Catholic Transcript Magazine of the Roman Catholic Archdiocese of Hartford Connecticut

As we celebrate the 175th Anniversary of the Archdiocese, we look back… on July 15, 1872 when the first baptism was recorded at St. Peter's Church, New Britain. The child's name was, Joseph Graff.
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cram_halfImagine arriving at the big game of the season. Your granddaughter is a midfielder for the high school soccer team, and she’s being scouted to play in college.

You breathlessly anticipate her entry onto the field. But wait. Instead of wearing the team uniform, your granddaughter runs onto the field wearing . . . a prom dress.


Everyone in the bleachers would find this strange, and with good reason. Clothing counts.

Imagine enjoying a leisurely day at the beach when you spot surfers wearing high heeled shoes.

What about gym shorts at a funeral, or pajamas at a graduation ceremony? Would you show up for your big job interview wearing pink sweatpants emblazoned with "HOT GIRL" across the backside?

Clothing that is perfectly appropriate in one setting may be grossly inappropriate in another.

Why do I care?


I can already hear the objections: "God doesn’t care what I wear." "God loves me just the way I am." "I should be able to wear whatever I want to Mass. What’s important is that I am here." "You sound like my mother."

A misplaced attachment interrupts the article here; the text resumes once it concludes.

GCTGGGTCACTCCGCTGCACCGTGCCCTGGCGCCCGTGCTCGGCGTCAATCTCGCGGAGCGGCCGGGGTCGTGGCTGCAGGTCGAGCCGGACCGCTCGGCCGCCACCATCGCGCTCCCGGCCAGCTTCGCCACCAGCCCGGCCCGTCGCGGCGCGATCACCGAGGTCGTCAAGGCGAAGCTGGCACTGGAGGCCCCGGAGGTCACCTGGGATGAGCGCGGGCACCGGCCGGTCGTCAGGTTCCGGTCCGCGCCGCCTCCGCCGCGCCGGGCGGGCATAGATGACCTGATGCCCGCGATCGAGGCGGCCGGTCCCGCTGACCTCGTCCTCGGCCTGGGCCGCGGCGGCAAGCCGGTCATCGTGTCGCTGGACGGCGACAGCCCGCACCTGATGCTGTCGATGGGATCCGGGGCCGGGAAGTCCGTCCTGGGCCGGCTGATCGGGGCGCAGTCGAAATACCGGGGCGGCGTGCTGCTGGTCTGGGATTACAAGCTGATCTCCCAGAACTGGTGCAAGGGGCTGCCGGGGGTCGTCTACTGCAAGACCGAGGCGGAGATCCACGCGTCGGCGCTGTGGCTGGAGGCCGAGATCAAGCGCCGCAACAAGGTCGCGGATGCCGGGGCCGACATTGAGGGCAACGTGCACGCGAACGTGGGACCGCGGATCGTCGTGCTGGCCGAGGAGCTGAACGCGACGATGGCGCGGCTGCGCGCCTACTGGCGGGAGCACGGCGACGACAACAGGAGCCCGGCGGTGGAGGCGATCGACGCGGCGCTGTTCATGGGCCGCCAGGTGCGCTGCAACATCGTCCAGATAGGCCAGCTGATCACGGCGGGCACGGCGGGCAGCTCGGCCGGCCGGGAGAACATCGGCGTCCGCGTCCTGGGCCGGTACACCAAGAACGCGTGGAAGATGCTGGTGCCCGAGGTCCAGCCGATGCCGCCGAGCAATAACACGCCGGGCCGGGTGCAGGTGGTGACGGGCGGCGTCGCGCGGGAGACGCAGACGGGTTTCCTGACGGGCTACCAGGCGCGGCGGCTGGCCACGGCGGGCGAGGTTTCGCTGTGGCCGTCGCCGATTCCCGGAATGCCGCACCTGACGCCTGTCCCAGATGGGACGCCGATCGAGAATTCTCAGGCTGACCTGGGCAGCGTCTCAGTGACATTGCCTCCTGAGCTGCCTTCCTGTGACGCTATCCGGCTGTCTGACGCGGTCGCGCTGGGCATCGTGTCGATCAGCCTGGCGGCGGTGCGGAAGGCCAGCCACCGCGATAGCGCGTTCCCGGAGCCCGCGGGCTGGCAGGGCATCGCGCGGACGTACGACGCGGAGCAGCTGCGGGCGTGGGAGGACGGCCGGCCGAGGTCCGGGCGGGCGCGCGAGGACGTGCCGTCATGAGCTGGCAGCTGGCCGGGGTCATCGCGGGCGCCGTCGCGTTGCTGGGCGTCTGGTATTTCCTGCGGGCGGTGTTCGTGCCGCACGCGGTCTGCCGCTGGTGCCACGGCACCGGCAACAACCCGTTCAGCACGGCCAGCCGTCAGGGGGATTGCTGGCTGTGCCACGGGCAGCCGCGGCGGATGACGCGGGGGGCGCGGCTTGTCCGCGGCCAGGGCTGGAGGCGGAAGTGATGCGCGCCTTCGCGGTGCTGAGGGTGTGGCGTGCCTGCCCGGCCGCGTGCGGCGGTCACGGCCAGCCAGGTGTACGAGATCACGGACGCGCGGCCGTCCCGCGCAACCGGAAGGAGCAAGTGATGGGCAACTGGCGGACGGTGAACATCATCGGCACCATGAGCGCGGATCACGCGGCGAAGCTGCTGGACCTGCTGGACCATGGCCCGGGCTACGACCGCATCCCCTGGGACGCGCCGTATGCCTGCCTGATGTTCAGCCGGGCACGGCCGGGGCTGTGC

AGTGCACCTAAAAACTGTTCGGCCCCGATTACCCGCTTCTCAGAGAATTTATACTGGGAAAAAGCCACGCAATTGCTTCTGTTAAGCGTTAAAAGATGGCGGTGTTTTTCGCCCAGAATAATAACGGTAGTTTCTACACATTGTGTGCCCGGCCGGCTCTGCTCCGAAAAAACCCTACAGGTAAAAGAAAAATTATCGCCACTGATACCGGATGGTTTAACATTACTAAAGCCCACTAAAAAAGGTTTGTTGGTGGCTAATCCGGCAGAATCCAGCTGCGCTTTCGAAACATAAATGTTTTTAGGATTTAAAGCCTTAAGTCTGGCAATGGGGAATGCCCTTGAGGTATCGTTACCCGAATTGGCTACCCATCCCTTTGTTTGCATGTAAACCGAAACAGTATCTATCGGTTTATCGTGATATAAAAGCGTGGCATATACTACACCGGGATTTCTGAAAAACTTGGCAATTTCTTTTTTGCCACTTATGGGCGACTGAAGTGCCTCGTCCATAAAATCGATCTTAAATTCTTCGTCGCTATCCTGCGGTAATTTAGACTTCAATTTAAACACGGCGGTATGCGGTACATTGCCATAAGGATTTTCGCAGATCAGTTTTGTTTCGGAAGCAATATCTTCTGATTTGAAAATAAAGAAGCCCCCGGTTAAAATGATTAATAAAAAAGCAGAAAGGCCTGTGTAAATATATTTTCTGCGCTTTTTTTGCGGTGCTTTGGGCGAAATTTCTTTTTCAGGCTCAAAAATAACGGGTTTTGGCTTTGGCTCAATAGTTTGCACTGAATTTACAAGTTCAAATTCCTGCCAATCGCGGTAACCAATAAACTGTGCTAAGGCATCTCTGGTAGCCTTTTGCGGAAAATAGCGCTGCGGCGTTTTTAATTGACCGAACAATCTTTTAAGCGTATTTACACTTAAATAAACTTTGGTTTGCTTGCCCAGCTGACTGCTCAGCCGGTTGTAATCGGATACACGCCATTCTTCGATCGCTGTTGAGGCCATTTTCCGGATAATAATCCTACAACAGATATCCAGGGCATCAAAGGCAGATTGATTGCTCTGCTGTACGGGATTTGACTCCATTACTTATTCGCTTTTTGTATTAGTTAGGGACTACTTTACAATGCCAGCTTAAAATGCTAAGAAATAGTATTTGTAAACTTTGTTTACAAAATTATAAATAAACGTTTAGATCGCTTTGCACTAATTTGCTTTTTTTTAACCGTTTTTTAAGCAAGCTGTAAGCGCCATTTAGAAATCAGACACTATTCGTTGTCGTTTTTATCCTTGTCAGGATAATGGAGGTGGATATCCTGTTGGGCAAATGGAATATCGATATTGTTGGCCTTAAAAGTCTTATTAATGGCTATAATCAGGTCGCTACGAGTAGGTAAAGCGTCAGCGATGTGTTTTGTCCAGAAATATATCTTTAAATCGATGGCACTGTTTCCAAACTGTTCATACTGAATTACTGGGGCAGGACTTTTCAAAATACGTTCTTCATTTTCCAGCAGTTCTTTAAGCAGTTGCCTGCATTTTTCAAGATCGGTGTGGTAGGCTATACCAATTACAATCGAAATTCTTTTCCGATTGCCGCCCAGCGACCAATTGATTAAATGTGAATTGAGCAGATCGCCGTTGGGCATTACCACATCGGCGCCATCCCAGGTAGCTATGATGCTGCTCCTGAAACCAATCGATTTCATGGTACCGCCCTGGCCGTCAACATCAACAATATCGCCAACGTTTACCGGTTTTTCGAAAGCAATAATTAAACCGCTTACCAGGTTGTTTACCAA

Each of these statements is true. In a real way, our clothing does not matter. God accepts us just the way we are, in the same way that a parent loves his or her child no matter what the child does. Still, clothing does convey a certain respect or lack of it.

If you were invited to join your grandmother and her friends at a nice dinner, wouldn’t you dress up? Your grandmother will love you no matter what you wear, but that is not the point. By wearing a jacket and tie or a dress, you honor your grandmother. By wearing jeans and a tank top, you dishonor your grandmother, especially considering the generation in which she was raised. It’s all part of our society’s conventions.

The other reason for appropriate clothing at Mass is to avoid distracting other worshippers. Believe me, if a woman is wearing tight clothing to church, men will notice, and it will not in any way enhance their worship.

Thus, when I saw two women in skin-tight jeans and low-cut tops at a recent wake, I cringed. The death had been tragic, so it seemed incredibly insensitive for them to wear sexy clothes that drew attention to their bodies.

Likewise, when I see jeans, sneakers and even shorts at funerals, I wince. Will God love you, anyway? Absolutely, yes. But should we not be respectful to the deceased and the family? After all, that’s why we call it "paying our respects."

What we wear communicates a message, whether we intend for it to do so or not, whether we like the fact that it does or not, whether we agree that it communicates a message or not. And, in our culture, the wearing of nice clothes conveys respect.

A swimsuit has its place at the beach. A prom dress is suited for the prom, cleats for the soccer field, jeans for everyday life. And dressy clothing is appropriate for Mass.

Are there reasonable exceptions? Certainly, yes. In many places in the world, people have to walk for miles to attend Mass. Wearing finery, if they own it, must take second place to practicality.

A construction worker who attends Mass on the way to work would be completely proper wearing his work clothes. Fortunately, most of us have choices as to what we wear to Sunday Mass. When choices exist, I encourage reverence in both attitude and appearance.


Regina Cram lives in Glastonbury and is a freelance writer.